We all watched as childhood friends Monica Wright (Sanaa Lathan) and Quincy McCall (Omar Epps)—who both had a love for basketball—fought for each other’s love…And won. They fell into that deep and envious fairytale love that only years of friendship can bring.
Monica was the powerful and uncompromising ball player who was determined to prove that girls ball better, while Quincy was the popular swoon-worthy basketball star and ideal lover. Who could forget their palpable passion? Like when Monica told Quincy “I've been in love with you since I was eleven, and the sh*t won't go away.”
On the 15th anniversary of this cultural treasure, ESSENCE spoke with the film’s stars Omar Epps and Sanaa Lathan to reminisce about the making of the classic love story, a potential sequel.
On the film’s impact:
Sanaa Lathan: It’s so cool and amazing that it has become this beloved film that people love. Just last night I went out to dinner and these two girls came up to me and said they grew up on the movie and they are looking for their “Q.” Who knew, when I was shooting it, I had no idea. To me I was just coming in everyday and doing the work. It’s one of those things that happen once in a while. Not very often does a film speak to different generations across cultural and gender lines.
Omar Epps: I think it’s sort of that fairytale love story for women. Monica and Quincy had a real friendship and that’s the basis of every great relationship which is really hard to do. It’s that fairytale where you grow up with someone, you know him or her as a person, [end up] taking their virginity, then she [moves on] and lives her life, he lives his. Then they go off to college. I think that part of it is timeless.
PHOTOS: 17 Movie Sequels We'd Love To See
On learning to play basketball for the film:
Lathan: I had never played basketball before—it was like putting a basketball in a five-year-old’s hands. I’m not going to romanticize is, it was hell, it was not fun—what made it worse was that I was training and didn’t even have the part yet. Before the director Gina Prince Bythewood had a deal, she had a stage reading of the script just to get feedback. The original actress she wanted to read the script got sick and couldn’t make it. Gina had heard about me. A couple of years later when she got a movie deal, she kept me in mind.
She didn’t have any intention on hiring an actress who could play ball. She wanted to hire a ball player who could act. It was like this long on-going thing because every audition I would do, they would throw in another ball player but she kept bringing me back and I kept coming back. I would go out with my brother and guy friends and try to learn dribbles and she would kind of check in with me and watch me play and it was disastrous. She kept bringing in basketball players; it was like Gina really resisted hiring me [laughs] and so they found every basketball player from all over the world to come in. The process drew out for months and finally they got me a coach from the L.A. Sparks just to see if I would improve. Then finally she gave me the part. I was just kind of emotionally drained by that time. I guess it worked for the character because she always had to prove herself.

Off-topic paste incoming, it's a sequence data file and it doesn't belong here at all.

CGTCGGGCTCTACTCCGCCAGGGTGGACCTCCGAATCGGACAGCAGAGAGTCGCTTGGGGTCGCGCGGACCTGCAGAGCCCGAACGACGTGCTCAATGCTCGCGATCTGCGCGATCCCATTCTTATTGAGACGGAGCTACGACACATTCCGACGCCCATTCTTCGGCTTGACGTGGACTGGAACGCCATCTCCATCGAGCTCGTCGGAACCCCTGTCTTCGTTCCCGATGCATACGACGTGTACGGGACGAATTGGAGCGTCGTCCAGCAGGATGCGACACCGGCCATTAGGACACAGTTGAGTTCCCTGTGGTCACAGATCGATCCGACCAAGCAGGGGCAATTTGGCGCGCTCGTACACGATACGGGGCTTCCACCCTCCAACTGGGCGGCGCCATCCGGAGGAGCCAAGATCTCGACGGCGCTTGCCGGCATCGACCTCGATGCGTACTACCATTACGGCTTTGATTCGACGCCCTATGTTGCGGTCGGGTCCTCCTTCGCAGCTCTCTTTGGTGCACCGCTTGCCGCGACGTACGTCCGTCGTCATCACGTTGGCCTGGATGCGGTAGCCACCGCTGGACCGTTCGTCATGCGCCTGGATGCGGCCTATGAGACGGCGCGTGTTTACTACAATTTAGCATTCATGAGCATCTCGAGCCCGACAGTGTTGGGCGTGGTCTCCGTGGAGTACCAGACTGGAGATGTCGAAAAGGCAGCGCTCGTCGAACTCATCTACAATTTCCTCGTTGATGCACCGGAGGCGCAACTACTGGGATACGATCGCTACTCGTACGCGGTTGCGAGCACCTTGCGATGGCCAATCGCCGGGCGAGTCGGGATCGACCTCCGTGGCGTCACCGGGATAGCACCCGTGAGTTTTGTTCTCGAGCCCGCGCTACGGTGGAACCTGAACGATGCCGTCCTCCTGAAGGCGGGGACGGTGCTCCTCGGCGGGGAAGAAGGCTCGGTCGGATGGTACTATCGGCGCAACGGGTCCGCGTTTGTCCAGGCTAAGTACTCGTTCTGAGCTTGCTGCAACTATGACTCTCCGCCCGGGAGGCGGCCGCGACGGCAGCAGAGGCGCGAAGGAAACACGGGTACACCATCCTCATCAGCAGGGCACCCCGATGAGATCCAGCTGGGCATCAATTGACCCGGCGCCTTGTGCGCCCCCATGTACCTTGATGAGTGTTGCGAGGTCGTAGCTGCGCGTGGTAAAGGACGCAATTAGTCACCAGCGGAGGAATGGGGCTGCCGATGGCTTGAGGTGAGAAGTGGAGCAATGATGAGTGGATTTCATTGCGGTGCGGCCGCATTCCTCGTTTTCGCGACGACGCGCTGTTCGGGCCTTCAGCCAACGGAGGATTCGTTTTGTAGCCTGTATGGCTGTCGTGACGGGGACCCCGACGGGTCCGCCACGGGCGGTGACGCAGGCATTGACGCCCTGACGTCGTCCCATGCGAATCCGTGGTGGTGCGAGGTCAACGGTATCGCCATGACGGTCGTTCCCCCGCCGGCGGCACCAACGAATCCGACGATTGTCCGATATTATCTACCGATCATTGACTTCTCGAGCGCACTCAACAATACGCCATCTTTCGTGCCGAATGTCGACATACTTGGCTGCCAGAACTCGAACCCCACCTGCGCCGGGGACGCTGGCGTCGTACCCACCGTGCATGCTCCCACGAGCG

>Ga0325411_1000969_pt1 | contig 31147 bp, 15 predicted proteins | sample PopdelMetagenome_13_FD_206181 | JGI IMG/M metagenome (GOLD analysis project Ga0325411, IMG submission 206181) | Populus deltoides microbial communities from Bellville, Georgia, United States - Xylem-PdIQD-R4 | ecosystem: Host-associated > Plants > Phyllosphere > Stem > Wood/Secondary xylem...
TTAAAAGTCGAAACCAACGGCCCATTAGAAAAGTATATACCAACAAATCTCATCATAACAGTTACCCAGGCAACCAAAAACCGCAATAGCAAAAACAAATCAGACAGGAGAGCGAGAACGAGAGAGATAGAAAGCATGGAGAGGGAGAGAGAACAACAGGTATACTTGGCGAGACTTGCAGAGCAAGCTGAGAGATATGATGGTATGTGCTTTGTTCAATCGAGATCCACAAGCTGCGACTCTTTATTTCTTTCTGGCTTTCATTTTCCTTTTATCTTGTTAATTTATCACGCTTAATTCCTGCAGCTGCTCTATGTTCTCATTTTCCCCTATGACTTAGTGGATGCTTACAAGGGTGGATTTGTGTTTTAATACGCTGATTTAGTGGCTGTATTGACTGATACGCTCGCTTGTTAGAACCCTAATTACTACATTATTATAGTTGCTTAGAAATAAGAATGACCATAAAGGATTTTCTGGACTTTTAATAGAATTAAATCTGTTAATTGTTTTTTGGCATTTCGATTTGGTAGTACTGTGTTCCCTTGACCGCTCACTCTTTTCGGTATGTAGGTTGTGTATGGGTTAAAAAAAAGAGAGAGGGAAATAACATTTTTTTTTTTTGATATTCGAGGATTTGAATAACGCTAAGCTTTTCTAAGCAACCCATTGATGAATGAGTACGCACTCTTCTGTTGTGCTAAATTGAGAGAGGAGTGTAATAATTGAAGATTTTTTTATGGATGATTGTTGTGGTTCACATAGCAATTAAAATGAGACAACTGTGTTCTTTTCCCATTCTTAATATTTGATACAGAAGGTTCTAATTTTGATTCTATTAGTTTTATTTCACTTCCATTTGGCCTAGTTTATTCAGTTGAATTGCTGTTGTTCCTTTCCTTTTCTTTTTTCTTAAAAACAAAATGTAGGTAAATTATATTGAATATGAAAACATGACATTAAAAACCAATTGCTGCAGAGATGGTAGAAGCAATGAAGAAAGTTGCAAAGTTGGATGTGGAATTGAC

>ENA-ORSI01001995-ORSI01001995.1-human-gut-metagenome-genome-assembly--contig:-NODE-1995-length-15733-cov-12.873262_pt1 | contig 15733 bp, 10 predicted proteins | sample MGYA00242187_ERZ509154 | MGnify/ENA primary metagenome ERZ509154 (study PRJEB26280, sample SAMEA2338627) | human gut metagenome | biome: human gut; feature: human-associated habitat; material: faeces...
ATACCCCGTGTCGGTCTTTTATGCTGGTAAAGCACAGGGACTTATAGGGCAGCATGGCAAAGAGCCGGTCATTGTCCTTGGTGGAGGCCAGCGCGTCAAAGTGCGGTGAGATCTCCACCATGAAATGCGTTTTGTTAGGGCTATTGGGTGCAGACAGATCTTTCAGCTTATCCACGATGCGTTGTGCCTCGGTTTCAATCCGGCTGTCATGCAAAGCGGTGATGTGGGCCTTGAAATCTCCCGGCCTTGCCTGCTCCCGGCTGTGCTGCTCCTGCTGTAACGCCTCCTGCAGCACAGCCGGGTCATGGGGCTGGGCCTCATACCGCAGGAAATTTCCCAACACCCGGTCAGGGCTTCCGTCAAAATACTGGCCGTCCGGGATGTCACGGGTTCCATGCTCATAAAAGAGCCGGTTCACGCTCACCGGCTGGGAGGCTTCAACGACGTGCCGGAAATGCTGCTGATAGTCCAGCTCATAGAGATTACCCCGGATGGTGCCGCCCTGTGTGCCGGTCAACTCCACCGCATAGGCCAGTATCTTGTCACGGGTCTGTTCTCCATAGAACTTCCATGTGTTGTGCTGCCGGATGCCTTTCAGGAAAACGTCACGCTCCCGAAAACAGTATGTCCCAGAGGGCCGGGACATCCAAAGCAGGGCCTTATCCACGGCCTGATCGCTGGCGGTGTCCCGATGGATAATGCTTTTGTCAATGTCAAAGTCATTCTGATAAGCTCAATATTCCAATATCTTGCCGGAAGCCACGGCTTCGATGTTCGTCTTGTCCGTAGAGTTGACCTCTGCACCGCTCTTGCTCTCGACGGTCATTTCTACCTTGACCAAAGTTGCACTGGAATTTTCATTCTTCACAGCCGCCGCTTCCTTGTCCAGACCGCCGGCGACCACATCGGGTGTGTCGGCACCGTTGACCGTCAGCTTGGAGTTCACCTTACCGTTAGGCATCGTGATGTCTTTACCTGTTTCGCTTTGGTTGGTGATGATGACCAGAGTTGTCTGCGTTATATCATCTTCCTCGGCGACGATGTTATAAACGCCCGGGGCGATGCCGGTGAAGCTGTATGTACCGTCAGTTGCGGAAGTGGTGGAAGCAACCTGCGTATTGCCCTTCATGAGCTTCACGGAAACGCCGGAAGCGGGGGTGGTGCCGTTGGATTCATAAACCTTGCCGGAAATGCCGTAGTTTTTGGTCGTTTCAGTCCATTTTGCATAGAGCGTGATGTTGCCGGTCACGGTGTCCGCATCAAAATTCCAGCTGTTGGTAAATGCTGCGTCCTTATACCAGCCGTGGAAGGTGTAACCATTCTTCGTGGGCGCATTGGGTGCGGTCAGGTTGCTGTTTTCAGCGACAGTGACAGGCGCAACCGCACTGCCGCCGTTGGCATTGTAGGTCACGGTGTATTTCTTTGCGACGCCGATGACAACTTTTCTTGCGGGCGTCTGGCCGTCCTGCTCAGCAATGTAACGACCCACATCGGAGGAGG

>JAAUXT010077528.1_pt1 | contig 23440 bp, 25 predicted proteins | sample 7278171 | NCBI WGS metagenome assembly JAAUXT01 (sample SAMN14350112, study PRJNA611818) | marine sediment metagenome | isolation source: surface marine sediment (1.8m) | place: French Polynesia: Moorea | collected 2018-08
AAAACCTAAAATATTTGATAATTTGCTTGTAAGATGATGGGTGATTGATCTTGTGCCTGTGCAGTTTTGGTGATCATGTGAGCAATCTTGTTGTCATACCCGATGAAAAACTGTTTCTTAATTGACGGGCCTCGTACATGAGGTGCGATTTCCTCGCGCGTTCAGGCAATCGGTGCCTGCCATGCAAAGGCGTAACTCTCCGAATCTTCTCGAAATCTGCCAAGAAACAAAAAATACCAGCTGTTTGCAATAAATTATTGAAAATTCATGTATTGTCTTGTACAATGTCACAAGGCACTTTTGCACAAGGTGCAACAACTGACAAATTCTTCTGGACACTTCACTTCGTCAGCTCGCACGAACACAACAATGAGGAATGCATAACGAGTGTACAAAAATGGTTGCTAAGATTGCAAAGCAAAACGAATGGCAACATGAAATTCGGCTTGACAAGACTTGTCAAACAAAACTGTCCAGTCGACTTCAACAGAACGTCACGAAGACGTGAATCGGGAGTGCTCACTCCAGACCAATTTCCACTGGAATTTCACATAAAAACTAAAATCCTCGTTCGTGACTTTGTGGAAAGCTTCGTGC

On the script:
Lathan: It was a great role and I knew a good script, even early in my career I knew that those scripts don’t come around that often. It was emotional.
Epps: I just thought it was a dope script, it’s really empowering for women, certain undertones of the film resonated with me also. I just thought it was fresh, I thought it was of that time and progressive and we hadn’t seen something like that.
On identifying with the character:
Lathan: Well I’m a romantic so I understand that kind of growing up in love and falling in love and going through the struggles of being in a relationship and how a career path can be a conflict to a relationship, or not.
Epps: I didn’t identify with the character at all. He had a mother and a father; I grew up without a father. He was popular and I wasn’t a popular kid. I don’t think any of us artists/actors were popular kids; it kind of doesn’t work that way. We are like the weirdoes growing up. [laughs] Quincy was an athlete. I played football growing up but I wasn’t trying to do it professionally. For me it’s always fun to discover those characters that you don’t naturally relate to versus playing characters that you can relate to.
On the evolution of Quincy and Monica:
Lathan: I see Monica having a great career in the WNBA and maybe becoming a coach.
Epps: I have no clue, which way do you go? Instinctively I would show the other side of love, like how Monica and Quincy didn’t make it—to me it could be more interesting. It’s all opinion, some people want to see left, some people want to see right.
Thoughts on a potential sequel:
Lathan: I’m not sure if the director Gina wants to do a sequel, I think Love & Basketball is perfect the way it is. But it depends, like with one of my other films Best Man Holiday, originally I wasn’t into the idea of a sequel but when I read the script I was like OK this makes sense, so it always depends.
Epps: Gina and I actually spoke about that and she has this you-don’t-touch-a-classic-thing and I agree but it’s tempting because it’s like what would the story look like now. The best sequels are when they were in mind during the original, when you are searching for the sequel that’s when it doesn’t really work.
This interview has been edited and condensed.